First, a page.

Truth, Empire, and the Long Road Home

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Sermon Notes

January 10, 2021. Pastor Meagan’s sermon today is on the feast of Epiphany, and what it means for us in these days of racism and violence.


Readings: Matthew 2:1-17


*** Transcript ***


Today, we are celebrating the feast of the Epiphany. We are celebrating Christ with us and God leading us. I was finishing my sermon on Wednesday afternoon, January 6, when Pastor Kendra came across the hall from her office and told me to turn on the news. I watched with a mix of shock and horror as thousands of armed white people climbed walls, broke windows, and entered and interrupted congressional session in what was by clear definition an attempted coup. I have been sickened as I have heard the pain of colleagues and friends of color who know just how differently this would have turned out if the coup had been led by people of color.


And so, the sermon I had written has changed, as our worship has changed, in light of what has unfolded in front of us the last few days. Epiphany tells us a story about the three kings, following the star, traveling from far parts of the earth to see what God is up to. They make a pit stop at the palace of King Herod when the star disappears, before continuing on their journey. It’s a familiar story, showing us that even the kings come before Jesus to bring gifts from all corners of the earth, so that they can worship God, Emmanuel. And this is certainly an important message of this story. But what I have realized in this time more than ever is that Epiphany is teaching us about truth, and empire, and the persistence and faithfulness of God’s surprising guidance and work in this world.


Epiphany literally means, in one definition, a sudden revelation or insight, an awareness of a truth that wasn’t apparent before. I think about when I realized that I was not, and never would be, perfect, a revelation that left me at once horrified and giddy with relief. Or that moment when I saw my parents as actual human beings for the first time. (Yes kids, this may happen to you too.) I think about those major national events of my lifetime that have changed forever how I see the world, like the explosion of the Challenger, the attempted assassination of President Reagan, the attack on the World Trade Center, and of course the events of January 6, 2021.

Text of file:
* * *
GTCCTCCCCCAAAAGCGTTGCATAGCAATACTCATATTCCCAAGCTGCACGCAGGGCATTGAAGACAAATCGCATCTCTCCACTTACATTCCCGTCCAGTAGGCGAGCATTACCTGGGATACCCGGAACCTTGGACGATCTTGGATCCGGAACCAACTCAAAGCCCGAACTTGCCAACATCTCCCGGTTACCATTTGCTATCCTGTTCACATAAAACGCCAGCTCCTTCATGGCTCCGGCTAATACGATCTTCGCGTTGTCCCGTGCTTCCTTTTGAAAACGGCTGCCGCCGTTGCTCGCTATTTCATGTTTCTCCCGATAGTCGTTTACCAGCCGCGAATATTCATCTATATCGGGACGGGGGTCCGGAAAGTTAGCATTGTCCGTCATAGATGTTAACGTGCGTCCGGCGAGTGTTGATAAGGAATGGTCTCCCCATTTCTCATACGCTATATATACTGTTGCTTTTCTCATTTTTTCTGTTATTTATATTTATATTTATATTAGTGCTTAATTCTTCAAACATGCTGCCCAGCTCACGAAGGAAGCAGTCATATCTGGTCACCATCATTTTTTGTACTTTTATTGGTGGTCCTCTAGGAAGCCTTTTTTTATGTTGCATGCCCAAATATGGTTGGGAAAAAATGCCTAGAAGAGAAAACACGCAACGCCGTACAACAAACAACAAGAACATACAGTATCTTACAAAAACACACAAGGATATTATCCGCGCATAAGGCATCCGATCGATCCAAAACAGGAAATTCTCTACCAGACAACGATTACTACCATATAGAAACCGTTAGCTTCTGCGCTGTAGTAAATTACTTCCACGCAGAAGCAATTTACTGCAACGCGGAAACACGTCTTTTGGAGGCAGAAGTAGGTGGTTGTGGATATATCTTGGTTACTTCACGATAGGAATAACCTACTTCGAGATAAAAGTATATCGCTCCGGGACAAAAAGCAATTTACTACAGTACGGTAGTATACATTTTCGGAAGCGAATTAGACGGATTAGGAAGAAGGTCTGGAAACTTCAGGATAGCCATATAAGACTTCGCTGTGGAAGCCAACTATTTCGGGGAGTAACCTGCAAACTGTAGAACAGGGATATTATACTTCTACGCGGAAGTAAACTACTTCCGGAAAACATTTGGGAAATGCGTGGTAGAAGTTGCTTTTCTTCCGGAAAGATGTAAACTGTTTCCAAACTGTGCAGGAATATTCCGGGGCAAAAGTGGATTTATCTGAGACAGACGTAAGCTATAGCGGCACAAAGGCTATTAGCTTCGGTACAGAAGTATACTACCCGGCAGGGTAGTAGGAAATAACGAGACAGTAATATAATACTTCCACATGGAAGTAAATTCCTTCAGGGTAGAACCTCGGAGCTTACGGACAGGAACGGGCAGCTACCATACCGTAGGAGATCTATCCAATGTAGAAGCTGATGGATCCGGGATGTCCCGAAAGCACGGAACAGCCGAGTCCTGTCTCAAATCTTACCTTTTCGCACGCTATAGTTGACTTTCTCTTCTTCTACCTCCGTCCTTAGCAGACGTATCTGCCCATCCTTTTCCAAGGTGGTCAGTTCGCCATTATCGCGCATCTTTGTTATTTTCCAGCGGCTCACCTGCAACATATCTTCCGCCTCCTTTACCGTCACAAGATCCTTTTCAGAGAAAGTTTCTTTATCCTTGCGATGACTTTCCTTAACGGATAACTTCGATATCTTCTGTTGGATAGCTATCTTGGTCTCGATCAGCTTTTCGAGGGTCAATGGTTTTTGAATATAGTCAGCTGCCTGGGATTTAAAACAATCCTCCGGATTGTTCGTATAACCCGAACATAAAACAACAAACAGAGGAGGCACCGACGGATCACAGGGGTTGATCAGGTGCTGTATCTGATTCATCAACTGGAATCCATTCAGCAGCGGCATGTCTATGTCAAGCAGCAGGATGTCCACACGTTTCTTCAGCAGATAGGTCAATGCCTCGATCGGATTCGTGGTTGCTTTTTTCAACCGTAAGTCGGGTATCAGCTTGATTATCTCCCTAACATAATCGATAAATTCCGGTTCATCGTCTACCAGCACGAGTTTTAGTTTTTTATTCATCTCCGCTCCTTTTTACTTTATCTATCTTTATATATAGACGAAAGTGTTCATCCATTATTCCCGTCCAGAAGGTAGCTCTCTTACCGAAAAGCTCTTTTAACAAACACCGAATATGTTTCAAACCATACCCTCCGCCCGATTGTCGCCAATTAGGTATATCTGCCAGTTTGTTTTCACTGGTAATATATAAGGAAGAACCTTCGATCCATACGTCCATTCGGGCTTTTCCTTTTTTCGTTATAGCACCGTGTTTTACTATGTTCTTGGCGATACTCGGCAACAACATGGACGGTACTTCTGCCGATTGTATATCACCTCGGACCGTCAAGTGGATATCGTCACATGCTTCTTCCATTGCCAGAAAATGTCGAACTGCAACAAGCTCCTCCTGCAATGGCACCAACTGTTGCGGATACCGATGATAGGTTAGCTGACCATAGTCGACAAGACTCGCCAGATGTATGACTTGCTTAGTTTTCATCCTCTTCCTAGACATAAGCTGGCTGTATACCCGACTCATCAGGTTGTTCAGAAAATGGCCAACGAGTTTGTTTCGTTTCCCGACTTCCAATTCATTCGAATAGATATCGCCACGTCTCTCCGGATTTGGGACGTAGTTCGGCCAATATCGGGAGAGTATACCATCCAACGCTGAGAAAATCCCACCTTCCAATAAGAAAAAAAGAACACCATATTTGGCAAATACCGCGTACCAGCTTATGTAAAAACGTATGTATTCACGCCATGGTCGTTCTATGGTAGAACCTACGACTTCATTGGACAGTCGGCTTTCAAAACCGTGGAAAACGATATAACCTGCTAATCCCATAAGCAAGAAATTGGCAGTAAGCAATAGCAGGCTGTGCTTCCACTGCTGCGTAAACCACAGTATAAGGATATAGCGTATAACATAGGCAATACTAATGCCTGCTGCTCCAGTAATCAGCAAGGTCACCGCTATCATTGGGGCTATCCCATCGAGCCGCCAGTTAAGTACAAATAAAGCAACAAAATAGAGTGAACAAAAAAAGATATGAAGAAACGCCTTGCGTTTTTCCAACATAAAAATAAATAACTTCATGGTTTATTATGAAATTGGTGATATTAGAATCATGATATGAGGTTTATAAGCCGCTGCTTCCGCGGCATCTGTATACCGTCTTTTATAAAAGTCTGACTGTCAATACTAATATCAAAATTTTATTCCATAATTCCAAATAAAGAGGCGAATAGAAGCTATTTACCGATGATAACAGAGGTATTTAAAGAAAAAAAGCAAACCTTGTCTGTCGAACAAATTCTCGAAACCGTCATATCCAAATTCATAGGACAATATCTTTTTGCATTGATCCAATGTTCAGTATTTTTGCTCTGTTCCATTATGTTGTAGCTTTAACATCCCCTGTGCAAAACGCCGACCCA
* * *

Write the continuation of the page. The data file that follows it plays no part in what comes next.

Epiphany is about truth revealed, and that is not always a comfortable or welcome thing. Because often the truth God shows us challenges us to see things differently, to acknowledge issues and problems and barriers within ourselves, to change our minds on things we thought we were certain of. And often, the truths God reveals are a threat to the empire, the powers and privileges that shape our world, in some ways making us feel safe. The three kings brought news to Herod of what they saw God doing — bringing a new king into the world — that threatened everything he had. And look at what Herod did — when the wise people, who he tried to make allies to his empire, failed to return to tell him where he could find Jesus, he sent his soldiers to kill all the babies, to try to prevent this “new king” from taking his power. We don’t really know how many children were slaughtered on Herod’s orders, and he may in fact have done many worse things, but it was certainly among the worst things we can imagine empire doing.


And in our country, these last months, we have empire threatened now, willing to use any means to hold onto the little power they have left — even if, we realize especially after this week, it means figuratively speaking burning everything.


The good news is, Herod, the empire of Jesus’s time, didn’t succeed. And neither, Christ Lutheran family, will the empire of today. The journey will not be easy, far from it, and we are a long ways from the end of it. But still, God is here, among us. The good news of God in Jesus Christ is that God’s work in this world cannot be subverted, or prevented, or even delayed. Empire notwithstanding, God continues to guide us in the most surprising of ways.


As the three wise people, these three kings, arrived in Bethlehem, they had been on the road for months, perhaps even years, as they studied the skies, following a strange convergence of stars or planets that seemed to indicate something amazing was on the horizon. They weren’t sure what would come of it all, but they did believe that whatever they found when they got there, it would be worth their trouble. We don’t know where they came from, except from “the East.”